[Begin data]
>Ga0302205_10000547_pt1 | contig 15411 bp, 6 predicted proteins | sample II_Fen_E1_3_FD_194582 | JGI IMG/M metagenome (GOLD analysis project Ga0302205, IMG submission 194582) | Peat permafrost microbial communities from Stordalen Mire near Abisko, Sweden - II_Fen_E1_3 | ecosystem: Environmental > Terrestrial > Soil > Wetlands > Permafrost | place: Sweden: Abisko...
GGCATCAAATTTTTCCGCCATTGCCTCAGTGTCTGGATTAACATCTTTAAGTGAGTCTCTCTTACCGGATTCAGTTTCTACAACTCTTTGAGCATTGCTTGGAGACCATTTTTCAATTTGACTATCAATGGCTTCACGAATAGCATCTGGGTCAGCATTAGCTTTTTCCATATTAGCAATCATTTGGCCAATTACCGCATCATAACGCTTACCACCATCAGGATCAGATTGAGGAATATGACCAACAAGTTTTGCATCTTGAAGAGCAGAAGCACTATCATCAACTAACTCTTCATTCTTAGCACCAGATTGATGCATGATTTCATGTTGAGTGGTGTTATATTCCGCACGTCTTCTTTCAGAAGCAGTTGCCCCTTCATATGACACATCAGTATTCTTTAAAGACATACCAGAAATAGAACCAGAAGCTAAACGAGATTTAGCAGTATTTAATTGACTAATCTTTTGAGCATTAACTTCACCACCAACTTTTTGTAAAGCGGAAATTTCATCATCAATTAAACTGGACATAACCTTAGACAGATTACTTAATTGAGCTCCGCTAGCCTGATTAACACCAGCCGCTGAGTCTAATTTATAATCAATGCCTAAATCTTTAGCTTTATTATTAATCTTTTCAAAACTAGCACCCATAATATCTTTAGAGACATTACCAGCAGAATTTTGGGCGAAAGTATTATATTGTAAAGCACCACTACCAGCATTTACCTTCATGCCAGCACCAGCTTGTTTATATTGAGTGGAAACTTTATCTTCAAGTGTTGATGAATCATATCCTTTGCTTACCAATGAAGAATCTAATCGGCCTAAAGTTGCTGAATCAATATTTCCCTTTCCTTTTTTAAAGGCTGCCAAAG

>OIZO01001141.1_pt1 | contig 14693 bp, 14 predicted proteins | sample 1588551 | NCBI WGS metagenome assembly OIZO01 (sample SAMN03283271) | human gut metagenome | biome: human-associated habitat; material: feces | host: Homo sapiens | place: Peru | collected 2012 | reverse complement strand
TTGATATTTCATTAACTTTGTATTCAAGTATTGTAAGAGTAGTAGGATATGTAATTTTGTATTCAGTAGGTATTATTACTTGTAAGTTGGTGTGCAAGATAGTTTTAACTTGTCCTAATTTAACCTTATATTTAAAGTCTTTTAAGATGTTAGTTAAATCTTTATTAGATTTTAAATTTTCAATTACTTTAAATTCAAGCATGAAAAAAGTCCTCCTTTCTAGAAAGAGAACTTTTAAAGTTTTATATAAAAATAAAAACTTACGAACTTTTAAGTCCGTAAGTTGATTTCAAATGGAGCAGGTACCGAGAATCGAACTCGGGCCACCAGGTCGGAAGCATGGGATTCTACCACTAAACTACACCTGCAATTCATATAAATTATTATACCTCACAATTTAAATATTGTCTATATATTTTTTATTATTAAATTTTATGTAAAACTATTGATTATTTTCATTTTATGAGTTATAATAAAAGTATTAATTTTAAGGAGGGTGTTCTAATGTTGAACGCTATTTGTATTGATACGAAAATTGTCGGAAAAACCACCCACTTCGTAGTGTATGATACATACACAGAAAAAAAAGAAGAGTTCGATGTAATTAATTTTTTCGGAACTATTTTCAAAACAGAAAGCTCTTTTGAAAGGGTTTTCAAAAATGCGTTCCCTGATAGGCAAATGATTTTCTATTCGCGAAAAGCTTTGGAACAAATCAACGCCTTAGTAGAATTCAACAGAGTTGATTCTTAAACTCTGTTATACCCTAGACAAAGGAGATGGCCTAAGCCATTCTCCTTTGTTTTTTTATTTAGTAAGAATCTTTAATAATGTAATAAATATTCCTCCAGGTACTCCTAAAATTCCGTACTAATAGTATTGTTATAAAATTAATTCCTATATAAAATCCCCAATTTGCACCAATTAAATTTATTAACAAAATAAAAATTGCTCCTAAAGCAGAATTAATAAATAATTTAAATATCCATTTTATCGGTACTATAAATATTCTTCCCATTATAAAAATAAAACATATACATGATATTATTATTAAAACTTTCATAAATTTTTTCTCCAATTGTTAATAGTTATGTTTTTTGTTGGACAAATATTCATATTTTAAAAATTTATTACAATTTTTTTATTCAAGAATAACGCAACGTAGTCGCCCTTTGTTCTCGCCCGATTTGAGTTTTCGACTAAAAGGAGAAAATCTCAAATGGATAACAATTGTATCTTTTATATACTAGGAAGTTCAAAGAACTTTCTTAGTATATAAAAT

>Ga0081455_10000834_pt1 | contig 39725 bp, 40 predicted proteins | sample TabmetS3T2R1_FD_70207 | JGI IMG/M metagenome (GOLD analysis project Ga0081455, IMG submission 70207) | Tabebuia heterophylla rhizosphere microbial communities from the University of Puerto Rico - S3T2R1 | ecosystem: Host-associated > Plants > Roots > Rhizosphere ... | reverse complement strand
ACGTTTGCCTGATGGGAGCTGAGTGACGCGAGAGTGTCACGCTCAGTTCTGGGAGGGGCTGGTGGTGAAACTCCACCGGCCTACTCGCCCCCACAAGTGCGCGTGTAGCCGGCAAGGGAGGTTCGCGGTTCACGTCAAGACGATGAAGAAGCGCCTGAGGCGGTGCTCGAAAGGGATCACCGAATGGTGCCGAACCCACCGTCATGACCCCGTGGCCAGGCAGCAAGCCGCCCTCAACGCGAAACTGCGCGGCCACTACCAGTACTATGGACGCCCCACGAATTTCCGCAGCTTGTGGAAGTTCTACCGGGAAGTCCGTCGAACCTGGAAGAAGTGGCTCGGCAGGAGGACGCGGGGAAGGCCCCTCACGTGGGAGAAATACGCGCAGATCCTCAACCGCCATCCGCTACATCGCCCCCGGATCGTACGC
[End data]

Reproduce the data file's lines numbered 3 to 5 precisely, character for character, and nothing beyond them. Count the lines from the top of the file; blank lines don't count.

>OIZO01001141.1_pt1 | contig 14693 bp, 14 predicted proteins | sample 1588551 | NCBI WGS metagenome assembly OIZO01 (sample SAMN03283271) | human gut metagenome | biome: human-associated habitat; material: feces | host: Homo sapiens | place: Peru | collected 2012 | reverse complement strand
TTGATATTTCATTAACTTTGTATTCAAGTATTGTAAGAGTAGTAGGATATGTAATTTTGTATTCAGTAGGTATTATTACTTGTAAGTTGGTGTGCAAGATAGTTTTAACTTGTCCTAATTTAACCTTATATTTAAAGTCTTTTAAGATGTTAGTTAAATCTTTATTAGATTTTAAATTTTCAATTACTTTAAATTCAAGCATGAAAAAAGTCCTCCTTTCTAGAAAGAGAACTTTTAAAGTTTTATATAAAAATAAAAACTTACGAACTTTTAAGTCCGTAAGTTGATTTCAAATGGAGCAGGTACCGAGAATCGAACTCGGGCCACCAGGTCGGAAGCATGGGATTCTACCACTAAACTACACCTGCAATTCATATAAATTATTATACCTCACAATTTAAATATTGTCTATATATTTTTTATTATTAAATTTTATGTAAAACTATTGATTATTTTCATTTTATGAGTTATAATAAAAGTATTAATTTTAAGGAGGGTGTTCTAATGTTGAACGCTATTTGTATTGATACGAAAATTGTCGGAAAAACCACCCACTTCGTAGTGTATGATACATACACAGAAAAAAAAGAAGAGTTCGATGTAATTAATTTTTTCGGAACTATTTTCAAAACAGAAAGCTCTTTTGAAAGGGTTTTCAAAAATGCGTTCCCTGATAGGCAAATGATTTTCTATTCGCGAAAAGCTTTGGAACAAATCAACGCCTTAGTAGAATTCAACAGAGTTGATTCTTAAACTCTGTTATACCCTAGACAAAGGAGATGGCCTAAGCCATTCTCCTTTGTTTTTTTATTTAGTAAGAATCTTTAATAATGTAATAAATATTCCTCCAGGTACTCCTAAAATTCCGTACTAATAGTATTGTTATAAAATTAATTCCTATATAAAATCCCCAATTTGCACCAATTAAATTTATTAACAAAATAAAAATTGCTCCTAAAGCAGAATTAATAAATAATTTAAATATCCATTTTATCGGTACTATAAATATTCTTCCCATTATAAAAATAAAACATATACATGATATTATTATTAAAACTTTCATAAATTTTTTCTCCAATTGTTAATAGTTATGTTTTTTGTTGGACAAATATTCATATTTTAAAAATTTATTACAATTTTTTTATTCAAGAATAACGCAACGTAGTCGCCCTTTGTTCTCGCCCGATTTGAGTTTTCGACTAAAAGGAGAAAATCTCAAATGGATAACAATTGTATCTTTTATATACTAGGAAGTTCAAAGAACTTTCTTAGTATATAAAAT

>Ga0081455_10000834_pt1 | contig 39725 bp, 40 predicted proteins | sample TabmetS3T2R1_FD_70207 | JGI IMG/M metagenome (GOLD analysis project Ga0081455, IMG submission 70207) | Tabebuia heterophylla rhizosphere microbial communities from the University of Puerto Rico - S3T2R1 | ecosystem: Host-associated > Plants > Roots > Rhizosphere ... | reverse complement strand